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Neonatal Problems: Listeriosis


Listeriosis , a serious infection caused by eating food contaminated with the bacterium Listeria monocytogenes , has recently been recognised as an important public health problem in the United States. The disease affects primarily pregnant women, newborns, and adults with weakened immune systems. It can be avoided by following a few simple recommendations.
Pregnant women are about 20 times more likely than other healthy adults to get listeriosis. Indeed, about one-third of listeriosis cases happen during pregnancy. Newborns rather than the pregnant women themselves suffer the serious effects of infection in pregnancy.
You get listeriosis by eating food contaminated with Listeria . Babies can be born with listeriosis if their mothers eat contaminated food during pregnancy.

Symptoms and Signs

A person with listeriosis has fever, muscle aches, and sometimes gastrointestinal symptoms such as nausea or diarrhoea. If infection spreads to the nervous system, symptoms such as headache, stiff neck, confusion, loss of balance, or convulsions can occur.

Infected pregnant women may experience only a mild, flu-like illness; however, infections during pregnancy can lead to premature delivery , infection of the newborn, or even stillbirth .

Diagnosis and Treatment

There is no routine screening test for susceptibility to listeriosis during pregnancy. A blood test is the most reliable way to find out if a mothers' symptoms are due to listeriosis.
When infection occurs during pregnancy, antibiotics given promptly to the pregnant woman can often prevent infection of the foetus or newborn.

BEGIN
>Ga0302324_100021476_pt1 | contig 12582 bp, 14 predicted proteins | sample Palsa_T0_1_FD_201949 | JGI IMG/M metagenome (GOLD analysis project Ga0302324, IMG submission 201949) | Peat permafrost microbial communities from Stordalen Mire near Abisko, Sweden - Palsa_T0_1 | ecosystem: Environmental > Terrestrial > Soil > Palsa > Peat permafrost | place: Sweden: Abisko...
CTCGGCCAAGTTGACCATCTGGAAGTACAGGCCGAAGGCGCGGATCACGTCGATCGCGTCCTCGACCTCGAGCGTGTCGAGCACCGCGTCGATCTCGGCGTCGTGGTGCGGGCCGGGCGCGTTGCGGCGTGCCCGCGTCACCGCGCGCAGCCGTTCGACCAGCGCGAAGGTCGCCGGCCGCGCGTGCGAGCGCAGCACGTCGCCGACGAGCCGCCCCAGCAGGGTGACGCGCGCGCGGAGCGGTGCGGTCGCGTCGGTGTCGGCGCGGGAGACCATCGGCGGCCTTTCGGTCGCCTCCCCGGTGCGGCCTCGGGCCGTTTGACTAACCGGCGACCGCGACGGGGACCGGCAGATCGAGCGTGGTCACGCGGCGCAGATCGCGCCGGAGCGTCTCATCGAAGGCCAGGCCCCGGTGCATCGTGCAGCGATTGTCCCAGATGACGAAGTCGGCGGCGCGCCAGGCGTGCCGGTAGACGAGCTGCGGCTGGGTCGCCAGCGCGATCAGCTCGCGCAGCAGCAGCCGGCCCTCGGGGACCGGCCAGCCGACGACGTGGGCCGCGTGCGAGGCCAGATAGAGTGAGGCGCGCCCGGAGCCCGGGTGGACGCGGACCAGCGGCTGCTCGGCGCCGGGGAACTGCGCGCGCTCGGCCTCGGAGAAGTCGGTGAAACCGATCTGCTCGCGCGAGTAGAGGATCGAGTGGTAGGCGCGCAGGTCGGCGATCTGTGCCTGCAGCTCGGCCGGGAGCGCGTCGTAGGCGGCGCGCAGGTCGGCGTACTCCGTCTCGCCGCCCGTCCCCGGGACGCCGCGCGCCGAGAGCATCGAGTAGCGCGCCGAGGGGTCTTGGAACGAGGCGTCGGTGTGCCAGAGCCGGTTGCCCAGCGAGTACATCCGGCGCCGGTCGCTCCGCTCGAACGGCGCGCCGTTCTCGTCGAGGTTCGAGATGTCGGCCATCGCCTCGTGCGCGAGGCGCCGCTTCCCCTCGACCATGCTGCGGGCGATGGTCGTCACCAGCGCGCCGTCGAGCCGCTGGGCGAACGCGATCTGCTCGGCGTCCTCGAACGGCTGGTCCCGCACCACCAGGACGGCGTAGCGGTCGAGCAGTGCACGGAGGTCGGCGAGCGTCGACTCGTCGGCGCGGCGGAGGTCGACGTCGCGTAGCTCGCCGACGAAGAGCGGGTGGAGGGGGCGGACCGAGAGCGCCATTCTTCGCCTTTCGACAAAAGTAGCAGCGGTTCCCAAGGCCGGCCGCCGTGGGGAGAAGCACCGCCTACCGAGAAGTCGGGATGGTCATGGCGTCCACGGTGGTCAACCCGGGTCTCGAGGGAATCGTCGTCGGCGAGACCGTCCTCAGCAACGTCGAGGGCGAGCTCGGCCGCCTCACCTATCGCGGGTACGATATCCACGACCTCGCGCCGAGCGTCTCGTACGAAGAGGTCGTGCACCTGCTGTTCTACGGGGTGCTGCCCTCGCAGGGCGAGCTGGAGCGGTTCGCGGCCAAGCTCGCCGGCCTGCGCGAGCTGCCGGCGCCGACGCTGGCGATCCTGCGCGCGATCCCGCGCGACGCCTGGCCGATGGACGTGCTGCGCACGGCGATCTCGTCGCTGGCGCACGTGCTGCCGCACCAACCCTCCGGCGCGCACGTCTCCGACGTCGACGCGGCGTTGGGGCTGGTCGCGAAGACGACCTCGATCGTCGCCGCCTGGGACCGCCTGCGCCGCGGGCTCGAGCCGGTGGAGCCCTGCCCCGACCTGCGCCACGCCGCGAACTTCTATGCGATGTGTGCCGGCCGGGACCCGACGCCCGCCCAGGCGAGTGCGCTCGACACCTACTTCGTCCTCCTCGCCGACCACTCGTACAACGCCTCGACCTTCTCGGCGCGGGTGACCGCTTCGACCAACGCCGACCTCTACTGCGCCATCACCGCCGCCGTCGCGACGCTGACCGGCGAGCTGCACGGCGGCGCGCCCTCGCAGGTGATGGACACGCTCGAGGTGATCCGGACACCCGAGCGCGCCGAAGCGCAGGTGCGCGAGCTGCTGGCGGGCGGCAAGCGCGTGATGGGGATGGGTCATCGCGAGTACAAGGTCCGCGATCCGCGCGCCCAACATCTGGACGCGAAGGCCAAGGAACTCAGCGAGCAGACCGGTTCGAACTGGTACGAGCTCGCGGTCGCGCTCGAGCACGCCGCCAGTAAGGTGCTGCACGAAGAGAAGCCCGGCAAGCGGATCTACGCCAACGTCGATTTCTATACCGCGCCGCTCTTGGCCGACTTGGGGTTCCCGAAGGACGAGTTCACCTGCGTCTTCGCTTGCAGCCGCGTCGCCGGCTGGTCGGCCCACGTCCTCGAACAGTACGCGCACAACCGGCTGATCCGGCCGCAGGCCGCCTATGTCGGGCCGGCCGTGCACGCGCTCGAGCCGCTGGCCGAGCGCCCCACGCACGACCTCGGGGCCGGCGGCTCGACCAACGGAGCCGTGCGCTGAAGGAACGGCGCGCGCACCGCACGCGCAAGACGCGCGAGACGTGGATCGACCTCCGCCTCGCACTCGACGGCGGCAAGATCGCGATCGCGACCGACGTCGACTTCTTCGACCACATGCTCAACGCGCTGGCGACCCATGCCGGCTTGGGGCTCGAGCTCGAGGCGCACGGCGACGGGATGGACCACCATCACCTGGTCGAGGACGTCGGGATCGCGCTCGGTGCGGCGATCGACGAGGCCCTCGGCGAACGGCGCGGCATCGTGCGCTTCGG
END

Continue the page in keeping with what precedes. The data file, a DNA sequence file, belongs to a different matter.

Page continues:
Recommendations for persons at high risk, such as pregnant women and persons with weakened immune systems include:

  • Avoid soft cheeses such as feta, Brie, Camembert, blue-veined, and Mexican-style cheese. (Hard cheesed, processed cheeses, cream cheese, cottage cheese, or yoghurt need not be avoided.)
  • Leftover foods or ready-to-eat foods, such as hot dogs, should be cooked until steaming hot before eating.
  • Although the risk of listeriosis associated with foods from deli counters is relatively low, pregnant women and immunosupressed persons may choose to avoid these foods or thoroughly reheat cold cuts before eating.

For further, more detailed information on this topic, please refer to the reference source for this page.

The information in this page is presented in summarised form and has been taken from the following source(s):
1. Centers for Disease Control and Prevention, National Center for Infectious Diseases, Division of Parasitic Diseases:

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